Saturday, September 27, 2008

Trading Ties, An Interesting Tradition

I read an unusual custom that a local California bishop came up with to motivate young men while on a mission. The bishop trades ties with young men going from his ward. The following piece in the Church News explains it in more detail:

David Veirs made up his mind as a 12-year-old to serve a mission. Later, when he was 18, he took added confidence that he could endure the rigors of missionary life when he worked with full-time missionaries in the San Bernadino mission near his home.

"Then I knew I could do it," he said, speaking from the Provo Missionary Training Center during the last hours of his training with his companion, Elder Bryant Soloman, before departing to the
Alabama Birmingham (Spanish-speaking) Mission.

Elder Veirs gained early training in leadership while working with other young men in the Rancho Cucamonga California Stake with President Hadfield. Serving as an assistant to the president in a mock-missionary leadership setting, he exercised initiative in befriending and including other young men who were less interested.

Other factors that influenced his desire to serve came from his father who taught him to love the scriptures, and a close rapport with the bishop who cared for him like a big brother. "Seems like I was always eating dinner with his family," he said.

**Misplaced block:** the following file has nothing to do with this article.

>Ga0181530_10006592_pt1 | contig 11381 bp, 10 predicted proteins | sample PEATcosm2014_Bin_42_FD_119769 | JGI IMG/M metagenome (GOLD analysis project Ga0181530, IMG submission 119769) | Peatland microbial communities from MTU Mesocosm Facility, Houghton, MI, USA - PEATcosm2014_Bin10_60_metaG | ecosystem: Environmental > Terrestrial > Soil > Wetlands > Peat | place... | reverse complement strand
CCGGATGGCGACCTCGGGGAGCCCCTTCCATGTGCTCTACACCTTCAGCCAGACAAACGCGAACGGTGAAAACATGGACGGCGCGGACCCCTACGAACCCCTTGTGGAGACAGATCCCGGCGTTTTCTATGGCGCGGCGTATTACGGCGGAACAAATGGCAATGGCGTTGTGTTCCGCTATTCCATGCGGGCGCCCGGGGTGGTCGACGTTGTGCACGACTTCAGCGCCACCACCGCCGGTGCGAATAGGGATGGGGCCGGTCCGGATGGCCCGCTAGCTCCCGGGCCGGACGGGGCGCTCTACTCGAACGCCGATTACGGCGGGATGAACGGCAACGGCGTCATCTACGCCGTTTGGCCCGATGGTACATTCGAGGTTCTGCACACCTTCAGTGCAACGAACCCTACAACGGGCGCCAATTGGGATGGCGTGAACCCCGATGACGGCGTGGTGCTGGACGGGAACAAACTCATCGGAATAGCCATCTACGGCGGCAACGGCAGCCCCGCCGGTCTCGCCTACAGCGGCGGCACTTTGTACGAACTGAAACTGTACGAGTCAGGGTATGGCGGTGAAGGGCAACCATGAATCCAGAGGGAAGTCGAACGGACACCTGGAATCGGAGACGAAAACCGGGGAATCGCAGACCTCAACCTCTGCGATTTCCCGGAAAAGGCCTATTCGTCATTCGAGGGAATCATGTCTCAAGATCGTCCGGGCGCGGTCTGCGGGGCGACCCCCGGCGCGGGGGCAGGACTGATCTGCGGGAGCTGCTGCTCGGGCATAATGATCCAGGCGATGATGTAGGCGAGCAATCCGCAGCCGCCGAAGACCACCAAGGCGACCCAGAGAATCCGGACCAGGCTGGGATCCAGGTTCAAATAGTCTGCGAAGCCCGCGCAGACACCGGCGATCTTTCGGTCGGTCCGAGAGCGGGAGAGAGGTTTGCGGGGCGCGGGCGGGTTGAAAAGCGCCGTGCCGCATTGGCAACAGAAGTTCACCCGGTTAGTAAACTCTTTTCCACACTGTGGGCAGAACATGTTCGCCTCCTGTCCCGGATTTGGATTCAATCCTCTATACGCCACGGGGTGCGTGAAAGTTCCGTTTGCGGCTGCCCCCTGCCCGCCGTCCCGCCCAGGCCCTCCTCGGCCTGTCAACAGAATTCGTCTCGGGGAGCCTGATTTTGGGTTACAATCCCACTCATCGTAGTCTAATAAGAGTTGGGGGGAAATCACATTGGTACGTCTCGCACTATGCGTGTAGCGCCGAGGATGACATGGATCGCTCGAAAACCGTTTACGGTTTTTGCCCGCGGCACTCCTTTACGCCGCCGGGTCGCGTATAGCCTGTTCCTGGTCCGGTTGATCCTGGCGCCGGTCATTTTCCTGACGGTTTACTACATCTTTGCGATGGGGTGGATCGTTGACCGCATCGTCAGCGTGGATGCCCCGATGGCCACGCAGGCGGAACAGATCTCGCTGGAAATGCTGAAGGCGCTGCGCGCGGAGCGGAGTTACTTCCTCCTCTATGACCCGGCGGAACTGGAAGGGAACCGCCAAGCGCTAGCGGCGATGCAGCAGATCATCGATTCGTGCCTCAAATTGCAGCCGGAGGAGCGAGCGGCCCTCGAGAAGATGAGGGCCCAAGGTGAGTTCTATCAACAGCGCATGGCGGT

"What didn't the bishop do for me," Elder Viers said. "He did everything."

"I'm the first to serve a
mission from our ward since it was divided. The bishop said he was starting a tradition. We trade ties before leaving. We are to wear the ties when we speak, as we depart, and again when we return. The bishop will wear the tie after my first baptism."
("Develop A Loving Rapport," Church News, [Saturday, 8 December 2007]: 10).

I know that missionaries have a fixation on ties. Some missionaries actually burn their ties at the six month mark. Others trade ties in the MTC with other missionaries. If you think about it their ties can represent their personalities. Most of their suits are pretty uniform being blue, black, grey, and occasionally brown. But their ties vary from designer to just plain ugly. Their ties are an expression of their different tastes and preferences. I hope the bishops who trade ties with them have a sense of style.

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